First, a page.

Etimad Al Ejla, Shukri’s wife, could not hide her smile when she explained how she felt when she could finally move back to her old, now newly reconstructed home. The two-year long displacement had increased her feelings of social and economic insecurity, for example by disrupting her former communal support network. In addition, every month, Etimad’s said, she was worried that suddenly the family could not pay the rent anymore and would end up in the street. With the reconstructed house, these fears were exchanged for feelings of some stability and security in the very unstable, insecure Gaza Strip.

As of beginning of November, UNRWA distributed over US$ 222.4 million to families whose homes were damaged or destroyed. Besides payments for repair and reconstruction works, UNRWA provides displaced refugee families with quarterly rental subsidy payments. With this money they can rent an alternative home while awaiting the reconstruction and repair of their houses.

All eligible refugee families received the third quarter 2016 TSCA payments. Yet UNRWA is in critical need of US$ 5.5 million to provide families with the final payment for this year. Rental subsidy payments are a pivotal coping mechanism for those who are still displaced. Without this assistance, families risk spending the coming winter in damaged, half-repaired homes or will have to go deeply into debt to try and pay rent by themselves.


UNRWA is confronted with an increased demand for services resulting from a growth in the number of registered Palestine refugees, the extent of their vulnerability and their deepening poverty. UNRWA is funded almost entirely by voluntary contributions and financial support has been outpaced by the growth in needs. As a result, the UNRWA Programme Budget, which supports the delivery of core essential services, operates with a large shortfall, projected for 2016 to stand at US$ 74 million. UNRWA encourages all Member States to work collectively to exert all possible efforts to fully fund the Agency’s Programme Budget. UNRWA emergency programmes and key projects, also operating with large shortfalls, are funded through separate funding portals.

Following the 2014 conflict, US$ 257 million has been pledged in support of UNRWA’s emergency shelter programme, for which an estimated US$ 720 million is required. This leaves a current shortfall of US$ 463 million. UNRWA urgently appeals to donors to generously contribute to its emergency shelter programme to provide displaced Palestine refugees in Gaza with rental subsidies or cash assistance to undertake repair works and reconstruction of their damaged homes.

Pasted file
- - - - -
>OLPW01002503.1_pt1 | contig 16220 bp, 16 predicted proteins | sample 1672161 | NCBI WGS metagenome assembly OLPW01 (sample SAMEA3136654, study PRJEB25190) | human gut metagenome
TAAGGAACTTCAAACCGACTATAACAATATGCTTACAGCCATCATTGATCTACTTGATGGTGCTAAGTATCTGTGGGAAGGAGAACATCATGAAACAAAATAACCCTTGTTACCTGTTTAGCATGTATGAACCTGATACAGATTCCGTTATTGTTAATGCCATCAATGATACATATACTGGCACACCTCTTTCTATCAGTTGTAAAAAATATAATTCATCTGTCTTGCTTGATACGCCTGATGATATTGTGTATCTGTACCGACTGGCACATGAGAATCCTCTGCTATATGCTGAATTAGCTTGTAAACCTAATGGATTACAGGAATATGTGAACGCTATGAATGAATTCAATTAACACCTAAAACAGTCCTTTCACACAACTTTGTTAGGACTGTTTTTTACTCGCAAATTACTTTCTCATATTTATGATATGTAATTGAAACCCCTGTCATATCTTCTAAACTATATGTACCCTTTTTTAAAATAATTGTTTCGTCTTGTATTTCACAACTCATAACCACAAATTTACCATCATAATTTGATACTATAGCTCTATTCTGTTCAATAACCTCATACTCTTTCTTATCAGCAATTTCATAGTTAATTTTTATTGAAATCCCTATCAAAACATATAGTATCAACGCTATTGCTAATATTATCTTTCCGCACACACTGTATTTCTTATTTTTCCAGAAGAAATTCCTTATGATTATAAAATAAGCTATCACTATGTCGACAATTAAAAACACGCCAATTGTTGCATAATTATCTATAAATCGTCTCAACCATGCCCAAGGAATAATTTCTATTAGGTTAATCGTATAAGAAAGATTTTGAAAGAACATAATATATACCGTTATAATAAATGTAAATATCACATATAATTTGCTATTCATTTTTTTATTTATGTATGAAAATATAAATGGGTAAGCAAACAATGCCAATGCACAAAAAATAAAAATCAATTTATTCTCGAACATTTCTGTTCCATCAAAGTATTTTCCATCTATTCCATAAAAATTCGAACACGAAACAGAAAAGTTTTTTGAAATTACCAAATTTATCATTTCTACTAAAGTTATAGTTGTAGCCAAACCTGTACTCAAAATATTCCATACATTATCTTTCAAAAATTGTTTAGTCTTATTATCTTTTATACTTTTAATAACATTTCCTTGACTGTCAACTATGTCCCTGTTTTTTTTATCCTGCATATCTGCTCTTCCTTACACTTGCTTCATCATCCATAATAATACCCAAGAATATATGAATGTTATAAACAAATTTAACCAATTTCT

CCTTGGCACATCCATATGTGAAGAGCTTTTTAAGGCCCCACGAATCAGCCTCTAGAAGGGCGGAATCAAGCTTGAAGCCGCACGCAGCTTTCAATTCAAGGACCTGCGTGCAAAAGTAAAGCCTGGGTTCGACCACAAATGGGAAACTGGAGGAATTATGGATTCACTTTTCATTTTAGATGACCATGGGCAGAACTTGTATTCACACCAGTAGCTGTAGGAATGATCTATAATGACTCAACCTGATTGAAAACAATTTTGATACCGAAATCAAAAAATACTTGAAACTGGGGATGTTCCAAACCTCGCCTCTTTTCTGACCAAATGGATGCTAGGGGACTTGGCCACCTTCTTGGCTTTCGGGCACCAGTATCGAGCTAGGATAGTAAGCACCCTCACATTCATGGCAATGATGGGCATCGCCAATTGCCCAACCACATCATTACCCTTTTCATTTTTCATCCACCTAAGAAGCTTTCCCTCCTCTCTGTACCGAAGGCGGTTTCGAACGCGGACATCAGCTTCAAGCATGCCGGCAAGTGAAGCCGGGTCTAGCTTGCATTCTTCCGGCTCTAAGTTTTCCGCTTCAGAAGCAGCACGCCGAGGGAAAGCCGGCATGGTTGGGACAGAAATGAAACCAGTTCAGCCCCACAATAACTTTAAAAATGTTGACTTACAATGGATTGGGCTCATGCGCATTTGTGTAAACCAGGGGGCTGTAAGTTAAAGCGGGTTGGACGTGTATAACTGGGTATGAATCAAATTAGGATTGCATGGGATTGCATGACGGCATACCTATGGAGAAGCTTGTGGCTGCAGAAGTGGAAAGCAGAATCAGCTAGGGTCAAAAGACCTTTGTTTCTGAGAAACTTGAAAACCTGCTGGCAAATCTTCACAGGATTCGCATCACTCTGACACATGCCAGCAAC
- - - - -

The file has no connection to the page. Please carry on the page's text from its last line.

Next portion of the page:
As presented in UNRWA’s occupied Palestinian territory (oPt) Emergency Appeal for 2016, the Agency is seeking US$ 403 million to meet the minimum humanitarian needs of Palestine refugees in the oPt. The Agency requires US$ 355.95 million for programme interventions in Gaza, including US$ 109.7 million for emergency food assistance, US$ 142.3 million for emergency shelter assistance, US$ 60.4 million for emergency cash-for-work assistance, US$ 4.4 million for emergency health/mobile health clinics and US$ 3.1 for education in emergencies. More information can be found here.


Longstanding restrictions on the movement of people and goods to and from Gaza have undermined the living conditions of 1.8 million Palestinians in Gaza.Israel prevents all access to and from the Gaza Strip by sea and air. Movement of people and goods in and out of Gaza is restricted to three crossings: Rafah crossing, Erez crossing and Kerem Shalom crossing. Rafah crossing is controlled by the Egyptian authorities and technically allows for the movement of a number of authorized travelers, Palestinian medical and humanitarian cases only. Erez crossing is controlled by Israeli authorities and technically allows for the movement of aid workers and limited numbers of authorized travellers, including Palestinian medical and humanitarian cases. Kerem Shalom crossing, also controlled by Israeli authorities, technically allows for the movement of authorized goods only.

• Rafah crossing was open from 14 to 18 November in both directions. It was closed during the remaining days of the reporting week.

• Erez crossing is usually open six days a week. This week it was open for National ID holders (humanitarian cases, medical cases, merchants and UN staff) and international staff from 15 to 17 November and 20 to 21 November. On 18 November it was open for pedestrians only. On 19 November it was closed.

• Kerem Shalom crossing is the only official crossing open for the transfer of goods into and out of the Strip and is usually open five days a week. It was open from 15 to 17 November and from 20 to 21 November. It was closed on 18 and 19 November.